Reintegration as a Citizen After Service

Support for Soldiers and Their Families in Civil Life

Since 2001, an unprecedented number of National Guardsmen and Reservists have been deployed to key missions in foreign operations. More than 800,000 Reservists have been called to active duty since September 11, 2001. These increased requirements have resulted in an increasing number of recruits and reservists being sent overseas, often for long or fast combat missions.

In many cases, this change in the pace of operations places a strain on families, especially as soldiers return to civilian life and work after a deployment. A smooth demobilization is important not only for family well-being, but also for military readiness.

Despite the importance of demobilization, few studies have examined what soldiers’ and reservists’ families actually experience during this period. A recent study by the RAND Corporation has attempted to fill this gap by conducting one of the most comprehensive reviews to date of the experiences of reservists and their families during deployment.

Major findings

  • There is no quick fix for discharge, and the difficulties encountered during discharge vary among families and over time.
  • Families who feel they have adjusted well are more likely to have a positive attitude toward continued service in the National Guard or Reserve.
  • While family initiative is crucial to successful demobilization, the military can play a role by emphasizing early preparation and encouraging good communication.
  • There are many resource providers outside the military, but lack of coordination and other obstacles may prevent families from taking advantage of this broad “support network.”

Successful Reintegration

RAND researchers conducted a survey and interviews with military personnel and their spouses. Their responses revealed that families who had successfully reintegrated shared some common characteristics. These families felt prepared for deployment, had good communication with the service member and his or her unit while overseas, and were generally financially secure.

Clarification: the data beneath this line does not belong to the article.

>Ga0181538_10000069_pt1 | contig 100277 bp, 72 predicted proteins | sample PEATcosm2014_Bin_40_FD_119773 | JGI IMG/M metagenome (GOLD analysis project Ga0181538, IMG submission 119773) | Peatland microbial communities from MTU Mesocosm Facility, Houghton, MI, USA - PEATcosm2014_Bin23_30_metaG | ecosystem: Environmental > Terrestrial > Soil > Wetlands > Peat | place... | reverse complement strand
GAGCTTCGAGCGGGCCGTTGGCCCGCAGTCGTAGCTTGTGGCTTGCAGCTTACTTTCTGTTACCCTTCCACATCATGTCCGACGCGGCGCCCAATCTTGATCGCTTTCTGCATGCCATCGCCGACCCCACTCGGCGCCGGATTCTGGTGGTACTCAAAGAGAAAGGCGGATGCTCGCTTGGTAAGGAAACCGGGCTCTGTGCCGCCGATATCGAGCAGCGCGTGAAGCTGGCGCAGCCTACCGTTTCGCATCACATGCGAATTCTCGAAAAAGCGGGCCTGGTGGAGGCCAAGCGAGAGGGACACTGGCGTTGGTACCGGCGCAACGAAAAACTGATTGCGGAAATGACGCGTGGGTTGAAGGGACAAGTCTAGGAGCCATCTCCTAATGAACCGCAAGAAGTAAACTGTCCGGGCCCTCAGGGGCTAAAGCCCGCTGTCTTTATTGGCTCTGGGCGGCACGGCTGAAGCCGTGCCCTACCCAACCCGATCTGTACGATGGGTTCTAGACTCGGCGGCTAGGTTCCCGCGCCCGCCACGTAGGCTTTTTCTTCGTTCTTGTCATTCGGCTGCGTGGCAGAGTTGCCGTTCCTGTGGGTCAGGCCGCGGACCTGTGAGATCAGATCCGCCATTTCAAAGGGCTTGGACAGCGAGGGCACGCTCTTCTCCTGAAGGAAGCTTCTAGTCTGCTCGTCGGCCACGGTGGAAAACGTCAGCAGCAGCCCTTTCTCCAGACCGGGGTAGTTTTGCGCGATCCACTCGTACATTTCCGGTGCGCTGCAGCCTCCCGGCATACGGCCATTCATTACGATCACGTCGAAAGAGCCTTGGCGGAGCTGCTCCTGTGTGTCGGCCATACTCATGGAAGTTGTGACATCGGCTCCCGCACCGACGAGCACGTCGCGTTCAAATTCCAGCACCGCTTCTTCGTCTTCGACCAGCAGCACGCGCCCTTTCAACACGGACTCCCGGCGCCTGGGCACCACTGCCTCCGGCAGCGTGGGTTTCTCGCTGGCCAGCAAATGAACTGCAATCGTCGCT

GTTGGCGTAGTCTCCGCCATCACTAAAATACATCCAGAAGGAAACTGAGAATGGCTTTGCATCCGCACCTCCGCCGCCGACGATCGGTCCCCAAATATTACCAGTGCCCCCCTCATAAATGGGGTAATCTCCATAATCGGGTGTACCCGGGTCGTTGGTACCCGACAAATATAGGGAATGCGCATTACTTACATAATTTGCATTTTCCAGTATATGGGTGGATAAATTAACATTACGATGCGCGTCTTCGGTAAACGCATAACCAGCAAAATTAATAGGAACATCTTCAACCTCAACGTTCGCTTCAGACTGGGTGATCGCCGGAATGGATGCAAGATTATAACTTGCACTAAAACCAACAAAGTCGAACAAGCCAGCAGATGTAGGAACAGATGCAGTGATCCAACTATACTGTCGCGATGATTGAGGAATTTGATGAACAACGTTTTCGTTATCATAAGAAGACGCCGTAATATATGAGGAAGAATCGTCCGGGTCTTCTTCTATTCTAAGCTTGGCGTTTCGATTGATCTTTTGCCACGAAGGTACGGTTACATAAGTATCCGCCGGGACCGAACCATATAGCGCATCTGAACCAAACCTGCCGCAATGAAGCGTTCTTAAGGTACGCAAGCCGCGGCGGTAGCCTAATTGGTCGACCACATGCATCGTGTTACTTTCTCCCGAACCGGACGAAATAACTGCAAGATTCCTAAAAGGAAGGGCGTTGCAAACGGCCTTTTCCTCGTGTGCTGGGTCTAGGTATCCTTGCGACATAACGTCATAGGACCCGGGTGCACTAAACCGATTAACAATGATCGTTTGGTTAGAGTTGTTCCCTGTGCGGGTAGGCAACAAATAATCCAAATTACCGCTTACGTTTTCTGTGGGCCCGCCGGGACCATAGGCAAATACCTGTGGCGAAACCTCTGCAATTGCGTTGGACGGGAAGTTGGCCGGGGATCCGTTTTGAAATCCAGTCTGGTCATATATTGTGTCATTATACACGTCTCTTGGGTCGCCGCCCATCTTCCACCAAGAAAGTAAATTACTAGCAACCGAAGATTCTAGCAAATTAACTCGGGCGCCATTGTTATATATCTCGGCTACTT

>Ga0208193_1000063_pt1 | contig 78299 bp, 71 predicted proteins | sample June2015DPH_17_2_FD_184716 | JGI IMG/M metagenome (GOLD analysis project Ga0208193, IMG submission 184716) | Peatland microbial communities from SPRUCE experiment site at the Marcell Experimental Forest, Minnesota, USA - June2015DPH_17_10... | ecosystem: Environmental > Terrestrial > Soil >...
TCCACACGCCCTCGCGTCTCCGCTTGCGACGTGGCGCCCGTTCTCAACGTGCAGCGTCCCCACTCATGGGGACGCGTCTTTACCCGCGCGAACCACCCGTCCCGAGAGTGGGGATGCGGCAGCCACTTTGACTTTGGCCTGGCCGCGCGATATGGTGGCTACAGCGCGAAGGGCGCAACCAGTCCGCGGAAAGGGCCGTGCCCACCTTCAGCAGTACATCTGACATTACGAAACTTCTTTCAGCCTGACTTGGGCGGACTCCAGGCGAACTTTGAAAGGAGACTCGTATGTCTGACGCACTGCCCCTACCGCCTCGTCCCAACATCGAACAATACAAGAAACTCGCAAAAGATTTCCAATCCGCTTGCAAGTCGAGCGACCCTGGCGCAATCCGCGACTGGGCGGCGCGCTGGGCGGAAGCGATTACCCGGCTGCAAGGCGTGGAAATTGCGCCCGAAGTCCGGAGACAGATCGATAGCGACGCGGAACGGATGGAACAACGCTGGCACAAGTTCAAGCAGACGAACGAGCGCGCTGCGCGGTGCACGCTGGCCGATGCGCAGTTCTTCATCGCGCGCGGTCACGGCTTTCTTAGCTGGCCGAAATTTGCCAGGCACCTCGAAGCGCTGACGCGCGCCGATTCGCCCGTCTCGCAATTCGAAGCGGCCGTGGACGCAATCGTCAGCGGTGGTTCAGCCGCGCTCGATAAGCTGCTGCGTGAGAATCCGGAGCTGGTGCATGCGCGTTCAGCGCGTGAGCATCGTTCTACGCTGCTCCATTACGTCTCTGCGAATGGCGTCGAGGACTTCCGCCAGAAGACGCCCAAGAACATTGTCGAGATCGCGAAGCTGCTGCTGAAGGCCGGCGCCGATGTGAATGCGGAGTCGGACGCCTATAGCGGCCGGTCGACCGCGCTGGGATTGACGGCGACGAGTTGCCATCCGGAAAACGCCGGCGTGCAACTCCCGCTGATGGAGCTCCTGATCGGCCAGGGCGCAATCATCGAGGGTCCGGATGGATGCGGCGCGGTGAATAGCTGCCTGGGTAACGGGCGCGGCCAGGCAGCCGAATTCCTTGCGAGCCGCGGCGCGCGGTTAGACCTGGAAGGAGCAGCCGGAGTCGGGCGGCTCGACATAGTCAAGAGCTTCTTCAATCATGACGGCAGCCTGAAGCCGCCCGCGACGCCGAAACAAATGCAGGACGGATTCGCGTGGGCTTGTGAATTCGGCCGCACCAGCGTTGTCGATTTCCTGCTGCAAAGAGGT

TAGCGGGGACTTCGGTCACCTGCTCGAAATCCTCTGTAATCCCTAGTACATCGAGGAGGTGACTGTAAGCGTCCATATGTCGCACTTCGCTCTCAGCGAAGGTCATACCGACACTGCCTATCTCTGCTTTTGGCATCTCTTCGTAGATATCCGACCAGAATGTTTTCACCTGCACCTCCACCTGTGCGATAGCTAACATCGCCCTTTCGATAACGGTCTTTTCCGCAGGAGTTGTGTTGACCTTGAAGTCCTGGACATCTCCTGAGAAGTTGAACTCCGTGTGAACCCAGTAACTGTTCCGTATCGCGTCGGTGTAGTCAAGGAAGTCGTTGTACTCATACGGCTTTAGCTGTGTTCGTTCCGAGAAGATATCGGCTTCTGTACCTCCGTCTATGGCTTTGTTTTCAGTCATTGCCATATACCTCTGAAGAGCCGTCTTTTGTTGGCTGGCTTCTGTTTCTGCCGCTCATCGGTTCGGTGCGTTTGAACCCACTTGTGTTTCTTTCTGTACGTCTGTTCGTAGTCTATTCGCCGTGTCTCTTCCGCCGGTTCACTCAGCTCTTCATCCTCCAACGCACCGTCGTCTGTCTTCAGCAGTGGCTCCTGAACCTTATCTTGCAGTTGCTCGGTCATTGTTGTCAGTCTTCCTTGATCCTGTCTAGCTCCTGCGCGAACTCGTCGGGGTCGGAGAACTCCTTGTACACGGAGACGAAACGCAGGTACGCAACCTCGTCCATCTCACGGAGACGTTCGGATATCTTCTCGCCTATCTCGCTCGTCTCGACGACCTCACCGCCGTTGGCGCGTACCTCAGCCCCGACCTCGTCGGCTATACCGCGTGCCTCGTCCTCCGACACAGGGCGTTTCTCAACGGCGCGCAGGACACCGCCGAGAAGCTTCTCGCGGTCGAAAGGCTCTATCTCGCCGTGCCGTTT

Once a service member has been with his or her unit and returned home without combat wounds, other physical injuries, or psychological problems, rehabilitation is often easier.

In many cases, family initiative has been the key to a smooth discharge after deployment: good communication, informed family life, and use of discharge resources have contributed to positive outcomes.

The U.S. Department of Defense can use these results to empower families to actively and effectively plan for their own demobilization. This is important because families who reported that the discharge had gone well were also more likely to be positive about the member’s continued service in the National Guard or Reserve.

Although many families in the study had a satisfactory discharge, others had problems with one or more of the following: emotional or mental health, health care, civilian work, spouse/partner relationships, financial or legal issues, child welfare, and education.

Some of the problems arose soon after the member’s return, some later, and others varied during the reintegration process. These families tended to have different characteristics than those associated with successful reintegration. The RAND study aimed to understand these problems and how the military could more effectively mitigate them.

Integration tools: a support network

Reservists’ families have access to a number of resources that RAND researchers refer to as a support network (see figure). These resources offer assistance in a variety of areas, including education, health care, emotional support, and social networks.

Families most frequently cited services provided by the military, but noted that assistance was also provided by private organizations, faith-based organizations, and local and national organizations. In addition, nearly half of the military and reservist families interviewed sought help from informal sources: family, friends, and social networks.

However, despite the many resources available, it can be difficult to support military and Reserve families. These families may be unaware of resources or have difficulty accessing them. They are concerned about quality and sometimes feel overwhelmed by the support network. Resource providers also face barriers to supporting families.